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I’ve always had Yokohama Kaidashi Kikou on my manga to-read list but never had the time to continue past early chapters. Girls’ Last Tour immediately reminded me of it due to the post-apocalyptic set-up, with a bit of Sakasama no Patema. I am always left surprised how I am missing these good shows during the seasons so I am always grateful of the Secret Santa recommendations.

Girls’ Last Tour (Shoujo Shuumatsu Ryokou) is what I hoped Sora no Woto should have been. That was what I’ve been thinking when I watched the first episode. While the synopsis of the plot seemed dark – There are moments when I am fooled by the light-hearted iyashi-kei scenes that I sometimes get ARIA vibes from it – especially during the self-made bathtub episode. There was even that silly rain episode which was quite coincidental as I actually watched that episode while it was raining. It makes you think that there are still mundane things you can appreciate despite the post-apocalyptic setting. Maybe because it is set in post-apocalyptic world that people couldn’t care less anymore — that they can now focus more on the things that matter. The moments.

The more I watch the series – the more it reminded of Kino no Tabi as Yuu and Chi traverse different places – while encountering these peculiar places/people as we learn that current state of its universe. The weird and good thing about it was I never felt it going for an ‘episodic’ way of narrating the story unlike Kino.

The series covers a lot of topics about life in general (the journey mainly, but you get pieces about culture, and even religion). I particularly liked the episode about the fish. The show does not come across as sci-fi due to its post-apocalyptic setting but that episode tugged my Eve no Jikan heartstrings when it went for a story of a lone robot and its mission of keeping a fish alive – even after almost all parts of the facility became out of commission. The message about life and empathy, involving a robot and a fish, makes it more especially impactful thanks to a universe, void of people.

Other than our two protagonists, we get to meet Kanazawa and Ishii – both of which, are remarkable addition to the story. As much as I wanted Yuu and Chi to meet more humans – I feel very conflicted. In a setting where most of humanity have died – meeting fewer makes these fateful meetings more precious. At the same time, both Kanazawa and Ishii presents that human connection and interaction that I was hoping to further explore, on top of the usual ramblings mostly just by Yuu and Chi. As an example, I got older sister vibes from Ishii when she was around the two and wanted to see more of that dynamic.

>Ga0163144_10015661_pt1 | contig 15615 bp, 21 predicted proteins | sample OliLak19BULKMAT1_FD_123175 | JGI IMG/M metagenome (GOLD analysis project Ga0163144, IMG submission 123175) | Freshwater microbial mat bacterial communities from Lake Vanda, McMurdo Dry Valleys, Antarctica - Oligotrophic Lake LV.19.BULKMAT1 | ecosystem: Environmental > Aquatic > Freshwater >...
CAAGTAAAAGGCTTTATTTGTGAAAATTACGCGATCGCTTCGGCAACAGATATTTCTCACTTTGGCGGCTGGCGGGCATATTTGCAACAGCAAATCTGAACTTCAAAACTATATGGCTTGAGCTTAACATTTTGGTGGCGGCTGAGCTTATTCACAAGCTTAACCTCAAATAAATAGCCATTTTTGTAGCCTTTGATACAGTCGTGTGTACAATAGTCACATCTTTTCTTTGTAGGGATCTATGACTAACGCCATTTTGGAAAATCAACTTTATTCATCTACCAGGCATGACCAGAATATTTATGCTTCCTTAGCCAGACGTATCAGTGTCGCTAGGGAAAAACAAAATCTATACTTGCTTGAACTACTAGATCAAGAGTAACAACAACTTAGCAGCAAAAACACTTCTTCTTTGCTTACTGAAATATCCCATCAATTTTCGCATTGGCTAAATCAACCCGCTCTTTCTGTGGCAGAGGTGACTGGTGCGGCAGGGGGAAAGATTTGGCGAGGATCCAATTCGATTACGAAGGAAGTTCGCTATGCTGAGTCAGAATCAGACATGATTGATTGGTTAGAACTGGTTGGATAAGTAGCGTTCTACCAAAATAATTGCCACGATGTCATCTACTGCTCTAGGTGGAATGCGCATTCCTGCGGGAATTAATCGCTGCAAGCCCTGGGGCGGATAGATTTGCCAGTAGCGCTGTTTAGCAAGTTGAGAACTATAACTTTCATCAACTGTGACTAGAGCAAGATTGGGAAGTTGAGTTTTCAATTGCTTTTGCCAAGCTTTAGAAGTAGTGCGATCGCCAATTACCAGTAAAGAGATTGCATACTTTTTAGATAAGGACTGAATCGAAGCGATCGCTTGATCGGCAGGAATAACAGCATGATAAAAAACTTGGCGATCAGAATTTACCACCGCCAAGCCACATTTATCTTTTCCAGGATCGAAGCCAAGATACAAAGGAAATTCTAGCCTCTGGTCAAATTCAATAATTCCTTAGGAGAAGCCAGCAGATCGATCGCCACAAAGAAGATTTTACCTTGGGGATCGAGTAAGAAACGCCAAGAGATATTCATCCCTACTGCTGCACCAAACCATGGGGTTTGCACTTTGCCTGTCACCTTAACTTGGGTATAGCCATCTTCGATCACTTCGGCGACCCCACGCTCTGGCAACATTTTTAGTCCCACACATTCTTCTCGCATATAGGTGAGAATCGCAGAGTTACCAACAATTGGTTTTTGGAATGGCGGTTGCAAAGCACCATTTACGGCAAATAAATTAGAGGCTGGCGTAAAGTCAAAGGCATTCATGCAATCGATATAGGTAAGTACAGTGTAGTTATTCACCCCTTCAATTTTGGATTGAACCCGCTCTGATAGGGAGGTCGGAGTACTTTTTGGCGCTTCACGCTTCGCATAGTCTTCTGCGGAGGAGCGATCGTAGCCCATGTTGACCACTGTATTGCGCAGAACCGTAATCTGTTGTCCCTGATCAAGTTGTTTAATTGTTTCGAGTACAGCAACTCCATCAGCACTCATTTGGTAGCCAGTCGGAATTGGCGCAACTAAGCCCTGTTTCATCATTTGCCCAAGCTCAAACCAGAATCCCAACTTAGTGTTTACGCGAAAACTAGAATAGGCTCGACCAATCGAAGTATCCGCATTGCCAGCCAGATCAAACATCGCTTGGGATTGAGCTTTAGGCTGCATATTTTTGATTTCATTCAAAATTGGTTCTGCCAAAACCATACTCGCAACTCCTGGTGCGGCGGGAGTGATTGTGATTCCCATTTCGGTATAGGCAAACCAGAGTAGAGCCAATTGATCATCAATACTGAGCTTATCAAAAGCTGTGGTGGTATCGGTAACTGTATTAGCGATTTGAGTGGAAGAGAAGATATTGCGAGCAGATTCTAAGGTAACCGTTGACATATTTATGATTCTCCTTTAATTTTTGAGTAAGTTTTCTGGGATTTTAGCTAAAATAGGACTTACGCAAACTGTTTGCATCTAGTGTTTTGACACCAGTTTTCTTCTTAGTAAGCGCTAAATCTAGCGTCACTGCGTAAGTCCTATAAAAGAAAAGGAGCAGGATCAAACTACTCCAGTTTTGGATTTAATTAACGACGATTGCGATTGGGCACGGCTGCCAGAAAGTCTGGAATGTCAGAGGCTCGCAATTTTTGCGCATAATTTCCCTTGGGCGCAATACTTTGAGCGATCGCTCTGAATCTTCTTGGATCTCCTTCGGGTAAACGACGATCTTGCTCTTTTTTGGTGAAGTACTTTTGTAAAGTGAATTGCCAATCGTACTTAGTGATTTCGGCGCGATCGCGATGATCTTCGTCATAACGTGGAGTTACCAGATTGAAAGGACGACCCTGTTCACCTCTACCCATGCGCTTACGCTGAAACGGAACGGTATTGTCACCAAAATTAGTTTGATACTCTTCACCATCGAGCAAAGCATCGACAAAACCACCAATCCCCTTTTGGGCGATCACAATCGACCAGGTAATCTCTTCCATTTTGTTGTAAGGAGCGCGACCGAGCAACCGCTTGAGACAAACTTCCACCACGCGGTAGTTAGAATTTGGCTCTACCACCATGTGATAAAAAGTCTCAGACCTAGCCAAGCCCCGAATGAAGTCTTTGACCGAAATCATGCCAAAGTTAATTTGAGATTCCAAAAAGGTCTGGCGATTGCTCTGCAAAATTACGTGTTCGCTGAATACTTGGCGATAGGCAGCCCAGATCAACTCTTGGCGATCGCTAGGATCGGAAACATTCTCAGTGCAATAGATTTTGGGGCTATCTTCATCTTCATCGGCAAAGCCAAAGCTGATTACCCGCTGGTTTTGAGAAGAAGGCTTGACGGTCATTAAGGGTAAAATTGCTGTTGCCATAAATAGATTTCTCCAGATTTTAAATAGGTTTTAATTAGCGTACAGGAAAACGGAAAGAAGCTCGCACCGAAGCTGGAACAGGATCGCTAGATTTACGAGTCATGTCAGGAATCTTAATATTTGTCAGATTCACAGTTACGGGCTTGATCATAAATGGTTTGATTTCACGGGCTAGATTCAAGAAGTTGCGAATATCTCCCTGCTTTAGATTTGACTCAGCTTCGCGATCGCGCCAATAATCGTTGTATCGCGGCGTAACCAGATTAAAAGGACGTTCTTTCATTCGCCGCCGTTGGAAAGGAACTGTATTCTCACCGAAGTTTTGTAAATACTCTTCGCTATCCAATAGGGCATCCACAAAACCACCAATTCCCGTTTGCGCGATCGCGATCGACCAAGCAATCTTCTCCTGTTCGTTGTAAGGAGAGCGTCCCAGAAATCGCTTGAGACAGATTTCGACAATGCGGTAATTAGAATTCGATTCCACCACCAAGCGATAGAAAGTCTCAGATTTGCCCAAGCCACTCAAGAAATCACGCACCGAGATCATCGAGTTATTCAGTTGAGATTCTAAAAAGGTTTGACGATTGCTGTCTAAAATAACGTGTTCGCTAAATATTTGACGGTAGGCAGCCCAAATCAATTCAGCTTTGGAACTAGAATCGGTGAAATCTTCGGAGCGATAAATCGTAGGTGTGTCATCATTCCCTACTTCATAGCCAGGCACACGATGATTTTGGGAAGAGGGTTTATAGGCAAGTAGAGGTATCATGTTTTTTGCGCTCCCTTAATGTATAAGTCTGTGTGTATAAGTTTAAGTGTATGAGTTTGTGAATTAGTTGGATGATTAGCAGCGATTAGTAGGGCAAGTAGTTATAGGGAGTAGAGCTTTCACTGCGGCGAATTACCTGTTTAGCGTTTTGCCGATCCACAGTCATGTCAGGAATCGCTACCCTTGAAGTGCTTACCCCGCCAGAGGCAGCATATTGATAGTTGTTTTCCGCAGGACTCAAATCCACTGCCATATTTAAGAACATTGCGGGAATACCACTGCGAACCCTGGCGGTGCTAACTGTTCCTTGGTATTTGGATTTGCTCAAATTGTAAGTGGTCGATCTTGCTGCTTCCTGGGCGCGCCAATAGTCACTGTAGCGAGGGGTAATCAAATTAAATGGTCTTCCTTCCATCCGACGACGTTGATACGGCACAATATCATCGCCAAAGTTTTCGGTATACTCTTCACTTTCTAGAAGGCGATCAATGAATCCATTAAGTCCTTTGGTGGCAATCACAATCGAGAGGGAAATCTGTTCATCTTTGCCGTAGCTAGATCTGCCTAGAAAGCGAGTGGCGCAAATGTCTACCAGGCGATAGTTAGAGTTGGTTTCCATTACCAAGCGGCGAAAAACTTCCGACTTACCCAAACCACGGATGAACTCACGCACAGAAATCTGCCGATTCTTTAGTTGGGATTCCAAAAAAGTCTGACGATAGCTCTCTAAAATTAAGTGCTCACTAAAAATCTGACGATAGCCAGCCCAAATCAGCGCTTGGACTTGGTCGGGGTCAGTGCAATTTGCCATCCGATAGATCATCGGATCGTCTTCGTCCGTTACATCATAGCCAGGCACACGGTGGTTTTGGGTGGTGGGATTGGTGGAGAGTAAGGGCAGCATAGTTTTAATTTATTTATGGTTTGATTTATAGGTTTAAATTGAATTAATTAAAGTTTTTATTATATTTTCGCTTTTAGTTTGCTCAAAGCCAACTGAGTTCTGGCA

True despair is not having anywhere to go, right? – Ishii

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Kanazawa and Ishii both gave light towards the passion and reason for living despite loss and failure, especially in a stagnant world. Kazanawa being a cartographer explains how the act itself has become a raison d’être in a desolate world. After he lost his maps – we see him dejected for quite a while but still made a promise to himself to continue making maps of the new upper level as he parted ways with our duo. Ishii’s goal to reach a distant land by constructing a plane speaks more about hope and zeal for achievement. My heart sank when her plane fell apart. Why did I ever think it will go smoothly in a world where almost nothing ever worked? We see her smiling in her parachute even after that failure – a consolation that I am not sure I’d be happy about considering that she’ll be landing to the lowest levels where there’s no longer any civilization.